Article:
This post started out in my head much differently. In my head it involved gushing giddily over my new cherry pitter and raving about my delightfully decadent foray into the world of baking with fresh cherries and brown butter. That was before this ordeal really got going. And, while all's well that ends well, and it wasn't a complete disaster, now it's just a funnier story than it started out. So you're welcome. My failure is your laugh for the day.
It all started when I forgot the stinking milk. As we were driving away from the grocery store I remembered the most important item on the list. DANGIT! Fortunately for us, there is another grocery store on the way home, which is inferior in almost every way, except that it had fresh cherries on sale for $2.77/lb! 2 pounds please! And some milk. Once home with my ludicrous bag of cherries, it occurred to me that eating that many raw cherries would surely lead to digestive discomfort ranging on the scale from mild to explosive, so perhaps I should transform them into some kind of delectable dessert offering. And, as luck would have it, I was due to attend a potluck pool party in just a few days. Time to hit the world wide web and find the very best cherry-related recipe. And who did I find? One of my very favourite food bloggers, Deb at Smitten Kitchen, came through with several cheerful cherry choices. (I can't help myself.) And I went with Cherry Brown Butter Bars. Cherries + Butter = Yes.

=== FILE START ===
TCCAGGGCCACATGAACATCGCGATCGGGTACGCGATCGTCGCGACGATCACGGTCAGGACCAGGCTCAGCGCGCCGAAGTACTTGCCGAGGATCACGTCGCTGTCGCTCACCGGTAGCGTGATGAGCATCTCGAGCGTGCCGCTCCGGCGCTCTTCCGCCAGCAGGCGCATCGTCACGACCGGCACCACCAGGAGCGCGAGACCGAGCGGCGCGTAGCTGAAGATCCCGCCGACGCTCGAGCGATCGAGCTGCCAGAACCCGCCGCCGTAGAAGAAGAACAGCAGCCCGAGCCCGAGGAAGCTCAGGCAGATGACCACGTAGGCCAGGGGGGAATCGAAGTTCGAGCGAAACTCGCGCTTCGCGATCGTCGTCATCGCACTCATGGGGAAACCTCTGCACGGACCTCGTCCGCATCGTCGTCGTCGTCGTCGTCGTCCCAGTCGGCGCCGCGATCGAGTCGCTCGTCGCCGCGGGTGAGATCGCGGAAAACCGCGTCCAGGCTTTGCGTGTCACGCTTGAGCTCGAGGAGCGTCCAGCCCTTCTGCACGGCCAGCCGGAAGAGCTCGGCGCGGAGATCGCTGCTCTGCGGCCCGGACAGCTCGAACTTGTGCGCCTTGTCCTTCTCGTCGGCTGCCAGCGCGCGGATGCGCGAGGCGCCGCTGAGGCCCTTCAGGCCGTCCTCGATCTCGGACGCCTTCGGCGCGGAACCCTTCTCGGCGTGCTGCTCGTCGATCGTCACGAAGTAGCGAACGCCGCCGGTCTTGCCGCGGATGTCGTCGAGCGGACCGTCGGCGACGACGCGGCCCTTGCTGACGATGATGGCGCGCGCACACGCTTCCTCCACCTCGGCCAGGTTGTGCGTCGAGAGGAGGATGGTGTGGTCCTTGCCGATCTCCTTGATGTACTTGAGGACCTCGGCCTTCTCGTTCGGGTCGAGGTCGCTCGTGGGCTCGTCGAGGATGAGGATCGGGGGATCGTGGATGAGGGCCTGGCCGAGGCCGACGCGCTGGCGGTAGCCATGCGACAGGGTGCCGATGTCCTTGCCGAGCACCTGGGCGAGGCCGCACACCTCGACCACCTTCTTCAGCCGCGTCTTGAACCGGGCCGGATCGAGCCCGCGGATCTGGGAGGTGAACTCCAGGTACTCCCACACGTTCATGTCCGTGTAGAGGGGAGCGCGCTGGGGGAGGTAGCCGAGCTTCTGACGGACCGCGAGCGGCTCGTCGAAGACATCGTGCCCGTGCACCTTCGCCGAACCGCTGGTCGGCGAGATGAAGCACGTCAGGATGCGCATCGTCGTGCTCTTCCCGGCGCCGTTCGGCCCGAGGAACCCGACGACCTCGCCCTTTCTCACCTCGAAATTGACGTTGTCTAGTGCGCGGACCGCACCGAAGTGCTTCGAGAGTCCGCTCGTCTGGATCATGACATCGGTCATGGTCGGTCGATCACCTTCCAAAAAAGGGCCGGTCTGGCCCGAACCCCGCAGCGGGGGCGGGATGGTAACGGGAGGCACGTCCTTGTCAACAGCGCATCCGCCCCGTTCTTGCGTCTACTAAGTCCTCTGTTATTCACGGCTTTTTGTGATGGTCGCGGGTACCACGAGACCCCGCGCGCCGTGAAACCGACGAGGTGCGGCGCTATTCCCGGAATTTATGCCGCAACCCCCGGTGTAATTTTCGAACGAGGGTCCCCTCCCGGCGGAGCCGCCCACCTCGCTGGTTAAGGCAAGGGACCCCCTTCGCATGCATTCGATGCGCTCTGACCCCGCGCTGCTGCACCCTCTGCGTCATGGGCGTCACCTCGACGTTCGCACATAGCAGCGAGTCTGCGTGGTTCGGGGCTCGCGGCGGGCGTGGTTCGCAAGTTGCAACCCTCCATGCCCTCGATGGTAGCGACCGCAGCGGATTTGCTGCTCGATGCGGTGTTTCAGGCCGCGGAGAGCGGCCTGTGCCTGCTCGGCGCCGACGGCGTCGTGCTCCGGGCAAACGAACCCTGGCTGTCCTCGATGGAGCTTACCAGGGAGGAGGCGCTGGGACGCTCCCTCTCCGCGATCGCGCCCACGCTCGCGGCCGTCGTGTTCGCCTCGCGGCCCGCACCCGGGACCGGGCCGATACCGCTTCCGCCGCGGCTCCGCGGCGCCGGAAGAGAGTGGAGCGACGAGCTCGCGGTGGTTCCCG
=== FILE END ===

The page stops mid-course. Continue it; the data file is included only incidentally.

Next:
I spent a day or so vaguely wondering how I would relieve 2 pounds worth of cherries of their pits without a) pulverizing them, b) turning our kitchen into a CSI crime scene and c) still having edible cherry bits left over. Then I discovered the cherry pitter. A device that actually removes pits from cherries, leaving the cherry otherwise intact. Why, in my lifelong devotion to the preparation and consumption of all things edible, had I never come across such a thing? I sped immediately to my nearest hardware store (because I didn't have a car and it was the only place within walking distance where I thought I might have a shot), and found one! For $3.29! SOLD! I skipped home, bursting at the seams with anticipation to give this whole cherry pitting thing a try.

But first it was naptime. I tell you that kid can sleep when she knows mama is waiting on pins and needles for her to wake up....